According to the report, in some countries, central banks are directing their attention toward wholesale CBDCs, which are designed to facilitate the settlement of interbank transfers and other wholesale transactions.
Agustin Carstens, the General Manager of the Bank for International Settlements (BIS), has urged countries to take immediate action in establishing clear legal frameworks to support the implementation of Central Bank Digital Currencies (CBDCs).
The BIS chief made this appeal during the BISIH-FSI conference held today in Switzerland. The bank published Carstens’ speech during the event on September 27, shedding light on a critical issue hindering the adoption of CBDCs worldwide.
80% of Central Banks Face Issues with CBDC Implementation
According to the report, approximately 80% of central banks currently face restrictions preventing them from issuing CBDCs due to existing legal constraints or the absence of explicit legal guidelines. This finding corroborates a 2020 International Monetary Fund (IMF) paper.
Carstens stressed the urgency of rectifying the situation, noting that the public rightfully expects currencies that cater to their evolving needs and demands.
“This needs to be rectified. The public rightly demands forms of money that meet their needs and expectations,” Carstens said during the conference.
Central banks across the globe have been actively investing in exploring and addressing the technical and operational prerequisites for implementing CBDCs.
In 2022, a survey conducted by the BIS revealed that a remarkable 93% of central banks were actively involved in various CBDC-related initiatives. The BIS, itself, has conducted numerous CBDC experiments and called for increased international cooperation in designing CBDC frameworks.
According to the report, in some countries, central banks are directing their attention toward wholesale CBDCs, which are designed to facilitate the settlement of interbank transfers and other wholesale transactions. In contrast, some central banks are actively exploring the concept of retail CBDCs.
Carstens noted that these retail CBDCs have the potential to coexist with traditional fiat currencies, providing the public with a digital substitute for conventional banknotes and coins.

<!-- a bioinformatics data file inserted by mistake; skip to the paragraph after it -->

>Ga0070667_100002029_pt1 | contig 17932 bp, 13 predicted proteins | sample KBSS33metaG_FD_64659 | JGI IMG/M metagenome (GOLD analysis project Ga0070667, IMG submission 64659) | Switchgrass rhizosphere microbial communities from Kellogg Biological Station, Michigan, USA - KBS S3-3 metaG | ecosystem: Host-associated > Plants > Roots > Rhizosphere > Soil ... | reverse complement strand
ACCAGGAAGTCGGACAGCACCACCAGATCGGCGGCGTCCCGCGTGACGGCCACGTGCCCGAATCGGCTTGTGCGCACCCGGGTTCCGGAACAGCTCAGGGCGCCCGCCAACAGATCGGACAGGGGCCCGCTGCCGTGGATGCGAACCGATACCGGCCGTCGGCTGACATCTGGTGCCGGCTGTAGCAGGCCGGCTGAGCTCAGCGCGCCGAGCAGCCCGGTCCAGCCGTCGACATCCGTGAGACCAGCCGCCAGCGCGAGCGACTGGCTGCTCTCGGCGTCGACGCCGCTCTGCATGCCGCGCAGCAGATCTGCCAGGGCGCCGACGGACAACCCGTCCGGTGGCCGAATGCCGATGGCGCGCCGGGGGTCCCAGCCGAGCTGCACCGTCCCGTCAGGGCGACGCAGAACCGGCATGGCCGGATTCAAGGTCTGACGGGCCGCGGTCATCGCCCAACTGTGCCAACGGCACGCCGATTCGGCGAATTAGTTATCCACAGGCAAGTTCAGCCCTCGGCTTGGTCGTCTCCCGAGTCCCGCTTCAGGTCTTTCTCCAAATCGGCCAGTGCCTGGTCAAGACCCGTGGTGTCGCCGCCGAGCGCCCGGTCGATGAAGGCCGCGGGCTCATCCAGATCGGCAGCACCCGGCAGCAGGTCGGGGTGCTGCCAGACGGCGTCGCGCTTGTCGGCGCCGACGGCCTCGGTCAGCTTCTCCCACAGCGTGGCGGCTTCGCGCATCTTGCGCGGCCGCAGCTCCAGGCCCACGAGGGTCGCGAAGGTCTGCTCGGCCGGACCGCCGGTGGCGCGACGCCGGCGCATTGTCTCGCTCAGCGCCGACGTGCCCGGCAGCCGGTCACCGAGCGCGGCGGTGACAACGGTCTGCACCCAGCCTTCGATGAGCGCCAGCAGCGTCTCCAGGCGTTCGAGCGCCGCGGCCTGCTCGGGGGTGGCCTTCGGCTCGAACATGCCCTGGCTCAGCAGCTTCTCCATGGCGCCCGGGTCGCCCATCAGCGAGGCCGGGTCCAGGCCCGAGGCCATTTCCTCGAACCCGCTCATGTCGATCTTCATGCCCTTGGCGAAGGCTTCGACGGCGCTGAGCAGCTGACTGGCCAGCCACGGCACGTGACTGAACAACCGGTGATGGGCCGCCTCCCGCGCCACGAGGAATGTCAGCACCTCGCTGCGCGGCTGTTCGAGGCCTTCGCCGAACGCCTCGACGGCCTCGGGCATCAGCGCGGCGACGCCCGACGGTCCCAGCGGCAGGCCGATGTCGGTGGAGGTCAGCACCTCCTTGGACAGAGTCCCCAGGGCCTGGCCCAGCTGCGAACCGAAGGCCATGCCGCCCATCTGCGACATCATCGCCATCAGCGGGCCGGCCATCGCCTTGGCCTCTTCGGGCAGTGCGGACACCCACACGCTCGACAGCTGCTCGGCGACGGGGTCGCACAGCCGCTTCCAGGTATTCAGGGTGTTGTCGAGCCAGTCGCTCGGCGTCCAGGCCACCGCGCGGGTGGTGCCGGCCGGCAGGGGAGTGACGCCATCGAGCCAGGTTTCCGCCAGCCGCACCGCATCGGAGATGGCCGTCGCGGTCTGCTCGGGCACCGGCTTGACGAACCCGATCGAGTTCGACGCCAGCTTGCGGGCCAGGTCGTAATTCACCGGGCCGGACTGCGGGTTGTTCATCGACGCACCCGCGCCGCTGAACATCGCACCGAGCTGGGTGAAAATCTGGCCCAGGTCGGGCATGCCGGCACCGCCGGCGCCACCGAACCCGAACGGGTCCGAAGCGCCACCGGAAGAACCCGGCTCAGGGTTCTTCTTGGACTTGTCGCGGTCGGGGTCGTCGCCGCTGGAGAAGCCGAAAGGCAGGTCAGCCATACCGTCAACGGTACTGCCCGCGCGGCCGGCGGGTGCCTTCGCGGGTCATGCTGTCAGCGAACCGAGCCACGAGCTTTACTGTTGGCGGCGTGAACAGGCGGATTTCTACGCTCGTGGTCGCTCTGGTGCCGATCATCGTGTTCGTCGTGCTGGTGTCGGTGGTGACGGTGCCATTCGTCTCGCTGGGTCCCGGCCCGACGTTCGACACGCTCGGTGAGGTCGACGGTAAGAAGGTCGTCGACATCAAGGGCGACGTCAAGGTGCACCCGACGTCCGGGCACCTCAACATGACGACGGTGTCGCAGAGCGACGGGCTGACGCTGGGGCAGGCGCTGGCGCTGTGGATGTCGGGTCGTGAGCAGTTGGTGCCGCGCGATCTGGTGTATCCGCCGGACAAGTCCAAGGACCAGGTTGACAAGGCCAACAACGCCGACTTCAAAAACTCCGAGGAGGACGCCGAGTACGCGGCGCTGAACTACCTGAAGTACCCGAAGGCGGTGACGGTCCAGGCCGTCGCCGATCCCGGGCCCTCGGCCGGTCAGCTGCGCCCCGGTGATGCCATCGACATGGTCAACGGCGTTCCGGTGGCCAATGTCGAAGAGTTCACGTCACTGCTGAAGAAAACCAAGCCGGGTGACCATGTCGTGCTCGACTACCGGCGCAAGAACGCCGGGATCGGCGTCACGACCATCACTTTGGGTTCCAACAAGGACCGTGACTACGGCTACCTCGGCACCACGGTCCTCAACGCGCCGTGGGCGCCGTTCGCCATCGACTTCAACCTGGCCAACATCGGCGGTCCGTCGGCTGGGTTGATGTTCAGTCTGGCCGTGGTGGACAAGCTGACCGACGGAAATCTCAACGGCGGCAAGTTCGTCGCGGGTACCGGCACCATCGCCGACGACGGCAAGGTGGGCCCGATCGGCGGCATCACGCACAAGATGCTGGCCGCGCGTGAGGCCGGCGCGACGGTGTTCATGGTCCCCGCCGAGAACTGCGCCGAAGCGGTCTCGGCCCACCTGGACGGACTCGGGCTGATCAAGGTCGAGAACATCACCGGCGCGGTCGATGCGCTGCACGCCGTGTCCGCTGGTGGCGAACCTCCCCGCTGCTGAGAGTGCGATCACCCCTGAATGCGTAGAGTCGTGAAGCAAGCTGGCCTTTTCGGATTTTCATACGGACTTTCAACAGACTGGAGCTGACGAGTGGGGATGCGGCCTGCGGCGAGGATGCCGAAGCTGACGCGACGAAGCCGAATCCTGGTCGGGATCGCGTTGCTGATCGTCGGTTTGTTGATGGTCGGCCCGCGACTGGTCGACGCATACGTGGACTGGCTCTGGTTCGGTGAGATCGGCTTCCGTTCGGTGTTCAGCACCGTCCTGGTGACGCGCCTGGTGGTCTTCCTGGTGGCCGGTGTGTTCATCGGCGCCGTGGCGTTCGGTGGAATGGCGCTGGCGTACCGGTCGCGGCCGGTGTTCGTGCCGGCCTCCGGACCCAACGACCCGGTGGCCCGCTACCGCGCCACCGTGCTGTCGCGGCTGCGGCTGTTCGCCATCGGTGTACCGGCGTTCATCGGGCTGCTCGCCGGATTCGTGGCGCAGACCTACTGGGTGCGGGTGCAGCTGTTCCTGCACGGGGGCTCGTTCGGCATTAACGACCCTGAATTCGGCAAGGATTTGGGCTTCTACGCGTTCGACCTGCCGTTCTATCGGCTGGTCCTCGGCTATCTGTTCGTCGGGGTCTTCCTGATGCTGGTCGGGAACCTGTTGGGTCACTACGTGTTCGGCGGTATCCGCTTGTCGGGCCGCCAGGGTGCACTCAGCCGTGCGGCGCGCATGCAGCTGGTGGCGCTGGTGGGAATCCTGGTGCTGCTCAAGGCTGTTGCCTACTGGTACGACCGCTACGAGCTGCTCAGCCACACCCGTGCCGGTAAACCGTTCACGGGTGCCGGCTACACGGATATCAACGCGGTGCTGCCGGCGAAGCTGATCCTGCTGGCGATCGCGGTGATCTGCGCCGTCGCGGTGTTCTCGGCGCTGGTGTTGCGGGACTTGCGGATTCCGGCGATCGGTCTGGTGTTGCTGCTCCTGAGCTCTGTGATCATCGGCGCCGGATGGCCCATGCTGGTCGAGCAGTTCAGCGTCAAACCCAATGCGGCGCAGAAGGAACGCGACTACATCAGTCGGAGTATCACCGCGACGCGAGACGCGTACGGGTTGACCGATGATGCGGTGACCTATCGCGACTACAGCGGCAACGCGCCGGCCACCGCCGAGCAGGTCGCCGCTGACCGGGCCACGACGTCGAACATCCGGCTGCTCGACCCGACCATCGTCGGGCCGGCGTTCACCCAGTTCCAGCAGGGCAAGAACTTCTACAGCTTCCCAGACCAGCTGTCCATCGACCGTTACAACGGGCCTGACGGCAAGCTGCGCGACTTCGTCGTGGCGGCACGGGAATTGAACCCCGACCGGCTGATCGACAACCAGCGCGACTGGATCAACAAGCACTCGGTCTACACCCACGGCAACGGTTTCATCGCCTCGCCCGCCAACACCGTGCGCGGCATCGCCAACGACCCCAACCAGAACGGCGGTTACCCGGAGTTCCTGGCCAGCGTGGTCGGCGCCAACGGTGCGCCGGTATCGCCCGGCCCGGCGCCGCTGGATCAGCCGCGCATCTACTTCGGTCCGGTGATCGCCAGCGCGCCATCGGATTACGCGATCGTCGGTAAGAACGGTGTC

Central Banks Ensure Money Accessibility
The BIS chief also said that as the defender of the value of money, the banks have a responsibility to ensure that money is available in forms that meet society’s needs and expectations.
Therefore, he noted that it is unacceptable for unclear or outdated legal frameworks to impede the deployment of CBDCs. The BIS chief called for immediate, concerted efforts to rectify these issues and emphasized the necessity for swift progress in this critical area.
“It is simply unacceptable that unclear or outdated legal frameworks could hinder their deployment. The work to address these issues needs to begin in earnest. And it needs to proceed at pace,” Carstens said.
Meanwhile, the BIS has been making efforts to ensure the safe landing of CBDCs. On July 7, the bank unveiled a security framework called the Polaris framework, which includes seven stages of security, such as Prepare, Identify, Protect, Detect, Respond, Recover, and Adapt, to assist central banks in ensuring the safety of digital currencies.
At the time, the bank emphasized the importance of safeguarding CBDCs as critical national infrastructure, with cyberattacks against them being a top-five risk due to their potential to erode trust and have reputational, operational, and legal repercussions.
That same month, the bank revealed that 24 central banks will issue their own CBDCs in 2030.
Chimamanda is a crypto enthusiast and experienced writer focusing on the dynamic world of cryptocurrencies. She joined the industry in 2019 and has since developed an interest in the emerging economy. She combines her passion for blockchain technology with her love for travel and food, bringing a fresh and engaging perspective to her work.